Last week, in the run-up to the annual UFO festival in Roswell, New Mexico and World UFO Day, the Socorro County Chieftain ran an article describing the actual military project believed to be behind the legend of the Roswell UFO crash. On June 4, 1947, Project MOGUL launched a balloon carrying microphones designed to help triangulate the location of Soviet atomic bomb test explosions by monitoring sound waves carried in the zone between the troposphere and the stratosphere, about 50,000 feet up. It crashed, but the description of the balloon is interesting:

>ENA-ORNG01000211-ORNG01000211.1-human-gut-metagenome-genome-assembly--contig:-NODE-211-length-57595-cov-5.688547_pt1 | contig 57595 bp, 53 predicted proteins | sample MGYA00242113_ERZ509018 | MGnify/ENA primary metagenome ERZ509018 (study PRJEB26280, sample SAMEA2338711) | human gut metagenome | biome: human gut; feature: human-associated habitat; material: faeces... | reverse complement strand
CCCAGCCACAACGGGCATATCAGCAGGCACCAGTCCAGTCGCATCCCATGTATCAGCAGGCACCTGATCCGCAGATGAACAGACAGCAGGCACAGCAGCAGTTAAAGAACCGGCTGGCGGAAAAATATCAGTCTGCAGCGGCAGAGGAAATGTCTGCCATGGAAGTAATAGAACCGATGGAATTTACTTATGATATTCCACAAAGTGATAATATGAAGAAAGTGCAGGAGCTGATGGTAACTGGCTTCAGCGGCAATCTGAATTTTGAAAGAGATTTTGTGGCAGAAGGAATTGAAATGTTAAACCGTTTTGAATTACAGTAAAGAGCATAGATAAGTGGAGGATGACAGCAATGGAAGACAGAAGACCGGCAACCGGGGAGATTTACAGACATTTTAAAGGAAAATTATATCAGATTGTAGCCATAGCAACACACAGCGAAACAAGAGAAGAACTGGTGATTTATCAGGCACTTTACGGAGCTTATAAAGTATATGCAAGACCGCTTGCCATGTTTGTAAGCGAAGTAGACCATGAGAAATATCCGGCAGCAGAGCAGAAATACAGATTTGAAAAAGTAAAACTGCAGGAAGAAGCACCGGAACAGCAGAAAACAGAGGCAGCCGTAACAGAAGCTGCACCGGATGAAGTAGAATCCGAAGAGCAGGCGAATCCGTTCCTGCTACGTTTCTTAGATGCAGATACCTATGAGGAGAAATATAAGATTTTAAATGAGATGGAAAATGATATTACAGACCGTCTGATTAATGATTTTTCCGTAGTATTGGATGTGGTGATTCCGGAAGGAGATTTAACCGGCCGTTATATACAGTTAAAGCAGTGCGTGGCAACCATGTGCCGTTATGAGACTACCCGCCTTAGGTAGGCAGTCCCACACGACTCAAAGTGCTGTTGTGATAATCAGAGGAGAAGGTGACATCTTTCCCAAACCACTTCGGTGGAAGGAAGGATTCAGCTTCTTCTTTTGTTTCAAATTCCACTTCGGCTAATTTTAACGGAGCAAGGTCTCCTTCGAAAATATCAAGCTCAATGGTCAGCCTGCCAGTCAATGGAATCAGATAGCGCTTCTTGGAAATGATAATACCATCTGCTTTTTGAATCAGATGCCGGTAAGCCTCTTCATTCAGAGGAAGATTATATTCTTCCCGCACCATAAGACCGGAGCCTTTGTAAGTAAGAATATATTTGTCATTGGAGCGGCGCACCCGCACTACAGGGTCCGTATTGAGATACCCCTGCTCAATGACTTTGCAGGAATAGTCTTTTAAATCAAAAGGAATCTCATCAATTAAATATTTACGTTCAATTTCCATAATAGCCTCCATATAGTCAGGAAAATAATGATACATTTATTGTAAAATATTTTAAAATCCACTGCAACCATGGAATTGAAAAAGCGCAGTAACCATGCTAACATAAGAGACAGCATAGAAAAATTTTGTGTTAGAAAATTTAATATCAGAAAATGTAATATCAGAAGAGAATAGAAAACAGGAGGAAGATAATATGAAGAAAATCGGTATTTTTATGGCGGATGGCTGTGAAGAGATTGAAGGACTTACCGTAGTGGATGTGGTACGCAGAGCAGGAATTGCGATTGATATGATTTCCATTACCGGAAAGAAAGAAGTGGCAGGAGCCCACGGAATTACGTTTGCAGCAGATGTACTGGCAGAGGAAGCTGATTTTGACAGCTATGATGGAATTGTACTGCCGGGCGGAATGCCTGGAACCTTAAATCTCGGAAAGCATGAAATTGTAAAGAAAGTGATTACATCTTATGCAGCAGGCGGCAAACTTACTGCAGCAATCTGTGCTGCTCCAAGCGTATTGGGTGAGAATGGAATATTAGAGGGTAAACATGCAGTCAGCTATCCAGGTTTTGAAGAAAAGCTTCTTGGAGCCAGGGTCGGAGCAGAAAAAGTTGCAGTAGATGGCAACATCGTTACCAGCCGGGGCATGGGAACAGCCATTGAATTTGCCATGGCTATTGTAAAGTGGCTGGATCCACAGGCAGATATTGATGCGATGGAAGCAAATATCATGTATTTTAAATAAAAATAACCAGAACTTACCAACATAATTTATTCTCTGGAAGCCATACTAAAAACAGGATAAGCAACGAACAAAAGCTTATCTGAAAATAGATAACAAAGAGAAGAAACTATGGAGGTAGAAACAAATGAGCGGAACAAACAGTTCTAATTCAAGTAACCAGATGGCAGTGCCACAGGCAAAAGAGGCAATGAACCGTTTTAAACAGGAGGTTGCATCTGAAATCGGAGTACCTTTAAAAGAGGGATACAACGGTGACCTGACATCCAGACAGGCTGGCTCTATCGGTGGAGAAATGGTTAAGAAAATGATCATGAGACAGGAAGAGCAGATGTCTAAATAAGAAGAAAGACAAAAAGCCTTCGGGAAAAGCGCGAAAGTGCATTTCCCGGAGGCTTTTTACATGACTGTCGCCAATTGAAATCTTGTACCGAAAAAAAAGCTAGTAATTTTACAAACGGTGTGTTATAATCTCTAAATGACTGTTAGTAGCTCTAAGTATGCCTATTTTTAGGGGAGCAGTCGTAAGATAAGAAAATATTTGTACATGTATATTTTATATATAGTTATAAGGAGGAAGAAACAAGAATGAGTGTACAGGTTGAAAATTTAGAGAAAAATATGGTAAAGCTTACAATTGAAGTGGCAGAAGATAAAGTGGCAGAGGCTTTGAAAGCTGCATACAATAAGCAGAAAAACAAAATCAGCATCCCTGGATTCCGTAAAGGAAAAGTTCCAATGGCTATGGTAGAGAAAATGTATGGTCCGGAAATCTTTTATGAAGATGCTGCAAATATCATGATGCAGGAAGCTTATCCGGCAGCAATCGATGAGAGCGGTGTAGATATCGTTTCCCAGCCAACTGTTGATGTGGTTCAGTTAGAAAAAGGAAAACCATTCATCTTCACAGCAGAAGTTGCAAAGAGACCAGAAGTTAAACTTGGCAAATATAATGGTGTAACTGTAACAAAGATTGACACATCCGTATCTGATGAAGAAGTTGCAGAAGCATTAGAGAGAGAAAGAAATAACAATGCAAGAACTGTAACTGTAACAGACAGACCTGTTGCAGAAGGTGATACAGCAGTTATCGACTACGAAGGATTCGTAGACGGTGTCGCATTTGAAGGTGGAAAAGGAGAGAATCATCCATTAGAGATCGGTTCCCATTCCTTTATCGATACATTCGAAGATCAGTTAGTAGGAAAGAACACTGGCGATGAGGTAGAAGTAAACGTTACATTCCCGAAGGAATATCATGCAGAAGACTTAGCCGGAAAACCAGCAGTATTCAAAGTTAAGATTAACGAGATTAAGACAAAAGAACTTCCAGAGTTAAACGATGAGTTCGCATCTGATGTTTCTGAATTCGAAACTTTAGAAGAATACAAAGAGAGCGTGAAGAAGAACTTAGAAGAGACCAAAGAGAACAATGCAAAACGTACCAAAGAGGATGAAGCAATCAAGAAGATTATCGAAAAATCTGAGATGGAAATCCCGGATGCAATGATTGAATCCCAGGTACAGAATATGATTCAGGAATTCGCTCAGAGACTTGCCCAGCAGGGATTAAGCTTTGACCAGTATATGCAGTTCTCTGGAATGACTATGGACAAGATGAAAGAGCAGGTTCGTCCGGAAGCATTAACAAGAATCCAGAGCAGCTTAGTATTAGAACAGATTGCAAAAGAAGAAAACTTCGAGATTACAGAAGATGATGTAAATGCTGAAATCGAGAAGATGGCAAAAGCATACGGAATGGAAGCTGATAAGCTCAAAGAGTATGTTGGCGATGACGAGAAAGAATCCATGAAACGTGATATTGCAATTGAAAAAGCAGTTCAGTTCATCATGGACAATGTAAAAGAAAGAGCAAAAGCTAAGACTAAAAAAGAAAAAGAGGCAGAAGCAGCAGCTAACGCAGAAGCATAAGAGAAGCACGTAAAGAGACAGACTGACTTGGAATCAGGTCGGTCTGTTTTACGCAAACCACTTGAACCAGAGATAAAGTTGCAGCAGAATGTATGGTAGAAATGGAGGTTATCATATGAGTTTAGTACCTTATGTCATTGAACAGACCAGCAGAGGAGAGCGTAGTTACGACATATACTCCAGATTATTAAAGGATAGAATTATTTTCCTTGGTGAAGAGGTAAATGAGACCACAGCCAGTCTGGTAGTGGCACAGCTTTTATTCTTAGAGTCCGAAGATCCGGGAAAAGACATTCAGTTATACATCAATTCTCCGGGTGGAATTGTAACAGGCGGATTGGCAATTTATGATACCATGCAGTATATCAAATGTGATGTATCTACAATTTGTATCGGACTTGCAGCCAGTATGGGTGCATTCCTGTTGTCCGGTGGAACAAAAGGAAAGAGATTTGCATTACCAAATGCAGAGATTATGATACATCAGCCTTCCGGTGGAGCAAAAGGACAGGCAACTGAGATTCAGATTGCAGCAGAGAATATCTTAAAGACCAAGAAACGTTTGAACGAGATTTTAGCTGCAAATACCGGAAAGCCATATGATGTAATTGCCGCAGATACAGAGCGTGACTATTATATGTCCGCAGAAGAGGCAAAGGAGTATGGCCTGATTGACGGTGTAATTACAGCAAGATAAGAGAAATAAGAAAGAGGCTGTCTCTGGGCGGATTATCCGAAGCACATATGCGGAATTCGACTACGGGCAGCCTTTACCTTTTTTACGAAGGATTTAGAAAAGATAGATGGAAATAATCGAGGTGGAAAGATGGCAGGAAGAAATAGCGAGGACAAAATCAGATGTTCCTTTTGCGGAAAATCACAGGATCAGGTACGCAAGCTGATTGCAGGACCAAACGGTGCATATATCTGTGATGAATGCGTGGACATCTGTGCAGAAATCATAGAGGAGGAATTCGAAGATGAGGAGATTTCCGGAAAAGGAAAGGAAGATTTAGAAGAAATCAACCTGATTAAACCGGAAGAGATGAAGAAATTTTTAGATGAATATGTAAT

In lieu of a blog post today, I present a project I have been working on for a few days now. As most of you know, the myth of the fall of the Watchers and the birth of the Giants has been a major influence on fringe history. However, the most influential version of the story was not the original, from the Book of Enoch, but the revised version harmonized with the legendary histories of Babylon and Egypt created by the Egyptian monks Panodorus and Annianus around 400 CE. This version was inherited by the Middle Ages and gave rise to the legends of the pyramids, the mythology of Freemasonry, and the occult traditions of the Hermetic occultists--and through them modern occultism, alternative archaeology, ancient astronaut theories, etc. I have taken all of the references to Annianus' work and collated them into a composite, with extensive notes, reconstructing as best as is possible what Annianus said so we can see in full the story that played such a major role in the development of fringe history claims. Apparently, no one has done this before since modern scholars primarily care about Annianus in terms of his work to establish the date of Jesus' birth, so they don't care much about the Watchers. I don't pretend my reconstruction is definitive, and it is a work in progress, but I think you'll be surprised at how well the many different partial sources dovetail together into an almost coherent epic of the antediluvian world. You can read it here.